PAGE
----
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Microsoft's Kinect shakes up the video game market, but at what price?

Microsoft's Kinect kicks some life into the video game industry, but will privacy pay the price? (Photo courtesy Microsoft Corp.)

You can buy into the future of video gaming for $149.99 (plus HST of course) at Best Buy. But be careful -- you may be buying more than you wish for.

I’m referring to Microsoft’s Kinect, which hooks up to the company’s Xbox game controller and allows the player to control the game with body movements alone. No controller, no joystick, just your own motion.

If you don’t already have an Xbox system, you can buy the Xbox and Kinect together for $399.99. Kinect ships with some games included, and Best Buy has others for sale at prices ranging from $39.99 to $69.99.

Kinect works through a combination of technologies that allow it to recognize motion, voice and image. It can differentiate between players and “remember” you the next time you play, even if you’re wearing different clothing. During a game session, the controller responds to your movements and voice commands. You wave and your avatar waves. You dance and it dances. You hit at a ball and your avatar hits the ball on the screen.

It’s not perfect. Kinect sometimes has difficulty differentiating individuals. There’s often a lag between your movements and the on-screen responses. And oh yes, if you live in a typical downtown Vancouver shoebox, you might have difficulties. According to the New York Times’s David Pogue, you need to stand at least six feet away, further if there’s more than one person playing.

I haven’t tried out Kinect myself, but the Times has a comprehensive review. What I’d like to discuss is what Kinect means to the future of consumer technology in general and video games in particular.

Like its predecessor, the Nintendo Wii, Microsoft’s Kinect brings console gaming (games played on dedicated machines that hooked up to television sets for output) to a wider audience. Previously, game controllers were complicated things, equipped with a bewildering variety of non-intuitive buttons and joysticks that required dedication to learn. Different games required different button sequences to jump, run, fight or whatever and each game had to be learned anew. Some games were incredibly complicated, requiring specific sequences of buttons to make particular moves.

Naturally, only those gamers with the time and incentive to learn arcane sequences such as b+2,2,uf+1+2,1, B! -- generally middle-class adolescent and young adult males -- were likely to buy and play console games. 

With games costing millions of dollars to make, game manufacturers concentrated on the types of games those young males liked -- fighting games, war games, games based on professional sports. And as the kinds of games available became more predictable and targeted, the audience narrowed even further.

Until the Wii arrived in 2006, that is. The Wii made console gaming fun again. No longer did gamers have to memorize arcane button sequences. Instead of pressing R1-R3-L2 or whatever to swing your tennis racquet, all you had to do was hold the wireless controller and swing your arm like you were holding a real racquet. Suddenly families, fitness groups, senior centres and others were using the Wii to play virtual golf and tennis, to exercise and to dance.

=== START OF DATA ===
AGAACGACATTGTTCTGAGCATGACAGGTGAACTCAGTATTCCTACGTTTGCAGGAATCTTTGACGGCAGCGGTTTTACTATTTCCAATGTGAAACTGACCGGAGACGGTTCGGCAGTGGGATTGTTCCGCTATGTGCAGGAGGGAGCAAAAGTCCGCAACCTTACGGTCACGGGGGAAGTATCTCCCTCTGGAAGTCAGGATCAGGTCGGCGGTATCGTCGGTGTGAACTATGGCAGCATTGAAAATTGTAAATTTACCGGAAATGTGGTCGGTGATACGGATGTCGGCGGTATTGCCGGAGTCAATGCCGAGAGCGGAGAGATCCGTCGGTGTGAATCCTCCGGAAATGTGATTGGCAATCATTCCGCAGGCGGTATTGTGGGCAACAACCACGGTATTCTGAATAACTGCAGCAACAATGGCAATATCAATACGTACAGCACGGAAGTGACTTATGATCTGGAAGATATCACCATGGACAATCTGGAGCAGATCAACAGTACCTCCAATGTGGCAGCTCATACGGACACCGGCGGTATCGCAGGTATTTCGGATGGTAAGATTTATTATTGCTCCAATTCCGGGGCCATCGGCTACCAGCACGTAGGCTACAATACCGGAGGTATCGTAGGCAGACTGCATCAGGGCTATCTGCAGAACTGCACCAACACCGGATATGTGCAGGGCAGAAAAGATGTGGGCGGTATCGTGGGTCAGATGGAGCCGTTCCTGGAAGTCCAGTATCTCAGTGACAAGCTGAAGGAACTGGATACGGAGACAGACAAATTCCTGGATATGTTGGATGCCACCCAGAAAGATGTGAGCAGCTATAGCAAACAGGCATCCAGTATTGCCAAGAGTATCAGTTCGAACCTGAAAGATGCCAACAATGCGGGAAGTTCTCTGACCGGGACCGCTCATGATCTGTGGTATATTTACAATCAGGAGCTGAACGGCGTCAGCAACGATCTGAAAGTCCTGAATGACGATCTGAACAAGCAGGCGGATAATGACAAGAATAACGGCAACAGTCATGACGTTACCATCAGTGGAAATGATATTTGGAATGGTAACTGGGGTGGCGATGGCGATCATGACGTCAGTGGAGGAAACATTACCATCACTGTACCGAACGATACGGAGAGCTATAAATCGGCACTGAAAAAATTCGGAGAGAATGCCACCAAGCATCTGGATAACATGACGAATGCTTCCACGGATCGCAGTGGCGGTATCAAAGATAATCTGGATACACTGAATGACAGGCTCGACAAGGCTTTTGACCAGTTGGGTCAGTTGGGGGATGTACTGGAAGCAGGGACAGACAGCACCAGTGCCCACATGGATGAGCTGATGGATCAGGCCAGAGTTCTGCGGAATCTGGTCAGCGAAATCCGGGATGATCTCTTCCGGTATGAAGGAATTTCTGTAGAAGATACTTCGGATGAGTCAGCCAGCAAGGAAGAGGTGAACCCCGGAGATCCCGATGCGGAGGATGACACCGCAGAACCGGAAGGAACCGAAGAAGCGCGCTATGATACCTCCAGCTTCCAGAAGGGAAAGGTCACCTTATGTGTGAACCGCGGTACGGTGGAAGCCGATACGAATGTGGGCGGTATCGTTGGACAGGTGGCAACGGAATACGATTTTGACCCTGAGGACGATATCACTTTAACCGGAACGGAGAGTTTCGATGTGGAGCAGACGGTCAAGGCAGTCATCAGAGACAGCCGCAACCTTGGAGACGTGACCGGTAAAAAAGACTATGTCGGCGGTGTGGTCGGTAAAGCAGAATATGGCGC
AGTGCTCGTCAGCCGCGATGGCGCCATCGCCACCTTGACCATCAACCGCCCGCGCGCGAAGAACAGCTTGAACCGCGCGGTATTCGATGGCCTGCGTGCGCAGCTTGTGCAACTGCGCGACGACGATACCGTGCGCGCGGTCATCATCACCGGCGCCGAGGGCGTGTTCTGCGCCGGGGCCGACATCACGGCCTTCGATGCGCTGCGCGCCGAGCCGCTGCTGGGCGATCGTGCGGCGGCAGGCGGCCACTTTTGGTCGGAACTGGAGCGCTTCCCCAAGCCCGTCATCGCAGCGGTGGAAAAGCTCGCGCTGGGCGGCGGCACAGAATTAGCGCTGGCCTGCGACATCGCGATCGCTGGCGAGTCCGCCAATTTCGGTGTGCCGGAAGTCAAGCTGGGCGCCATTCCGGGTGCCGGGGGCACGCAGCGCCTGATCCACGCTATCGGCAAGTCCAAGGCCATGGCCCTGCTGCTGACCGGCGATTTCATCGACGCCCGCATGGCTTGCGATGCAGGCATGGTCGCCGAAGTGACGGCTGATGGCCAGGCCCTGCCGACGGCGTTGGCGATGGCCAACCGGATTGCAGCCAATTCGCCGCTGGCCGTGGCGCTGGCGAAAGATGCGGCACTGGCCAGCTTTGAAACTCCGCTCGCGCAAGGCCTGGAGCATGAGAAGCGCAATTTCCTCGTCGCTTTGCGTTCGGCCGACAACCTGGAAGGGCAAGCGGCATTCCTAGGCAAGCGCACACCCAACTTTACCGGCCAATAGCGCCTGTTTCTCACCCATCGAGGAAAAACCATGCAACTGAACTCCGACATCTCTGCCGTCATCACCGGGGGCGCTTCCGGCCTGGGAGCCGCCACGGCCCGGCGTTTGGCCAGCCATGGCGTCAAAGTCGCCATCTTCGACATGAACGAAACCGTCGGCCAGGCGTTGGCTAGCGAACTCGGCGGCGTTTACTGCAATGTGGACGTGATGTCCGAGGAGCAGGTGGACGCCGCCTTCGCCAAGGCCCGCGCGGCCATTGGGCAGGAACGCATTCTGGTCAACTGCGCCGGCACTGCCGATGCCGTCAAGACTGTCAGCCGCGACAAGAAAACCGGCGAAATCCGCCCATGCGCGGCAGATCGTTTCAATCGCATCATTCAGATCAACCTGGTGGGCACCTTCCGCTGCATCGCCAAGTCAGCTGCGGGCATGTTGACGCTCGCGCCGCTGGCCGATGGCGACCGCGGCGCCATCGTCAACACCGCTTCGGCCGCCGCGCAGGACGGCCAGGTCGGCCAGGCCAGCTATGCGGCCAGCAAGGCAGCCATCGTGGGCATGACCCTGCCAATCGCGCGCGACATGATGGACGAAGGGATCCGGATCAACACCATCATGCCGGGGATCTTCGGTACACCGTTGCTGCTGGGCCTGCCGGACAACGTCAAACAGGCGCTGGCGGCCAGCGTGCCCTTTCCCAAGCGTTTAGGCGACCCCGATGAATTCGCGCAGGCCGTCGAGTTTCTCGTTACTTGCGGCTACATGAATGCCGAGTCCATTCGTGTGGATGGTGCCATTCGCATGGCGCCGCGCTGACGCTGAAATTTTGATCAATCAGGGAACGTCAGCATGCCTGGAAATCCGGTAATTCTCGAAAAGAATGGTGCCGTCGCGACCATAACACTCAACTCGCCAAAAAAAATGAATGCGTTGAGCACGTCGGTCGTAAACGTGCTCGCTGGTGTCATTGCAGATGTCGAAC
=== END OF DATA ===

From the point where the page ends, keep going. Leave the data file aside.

And now the Kinect is taking that one step further by eliminating the controller entirely.

The initial games available for the Kinect show how far console gaming has come from the hardcore days of Halo and Dukem Nukem. There’s Dance Masters, Kinectimals (which allows you to interact with virtual animals), Biggest Loser Ultimate Workout, Kinect Sports and Kinect Dance Central. Yes, there are also games for the young male gamers -- Kinect Star Wars, Fighters Uncaged -- but the wider range of titles is a good sign for the future of console games. Combined with the proliferation of touch-operated games for tablet computers and smart phones, maybe there’s hope for video games yet.

Kinect may have broader implications as well. It brings various surveillance and artificial intelligence technologies to a consumer market at a lower price. The Kinect system recognizes your voice. It remembers your appearance. Right now those technologies are only being used to enhance the gaming experience, but it’s not too much of a stretch to extend those features to other uses such as home security and entertainment. As Ashlee Vance writes in the Times, “Kinect technology is intended to start in the living room, then creep over time throughout the home, office and garage into devices made by Microsoft and others. People will be able to wave at their computer and tell it to start a videoconference with Grandma or ask for a specific song on the home stereo.”

But Microsoft is not doing this out of altruism. Vance writes, "Microsoft has long salivated over the notion of controlling the living room." She enthuses about Kinect noticing that “you’re wearing a Dallas Cowboys jersey during a football game and switch the commentary to the voices of the Dallas announcers.” But if Kinect can do that, what’s to stop it from also sending that information about your clothing choices -- as well as your size, weight, skin colour, gender, living room décor and furniture -- to Microsoft through the internet-connected Xbox? Think of the commercial possibilities of that kind of information. I'm sure Microsoft would point to its various privacy policies and safeguards, but data has a way of getting out.

If Kinect represents the future of entertainment technology, it’s an ambiguous future -- bringing potential benefits and perils. Best Buyer beware.

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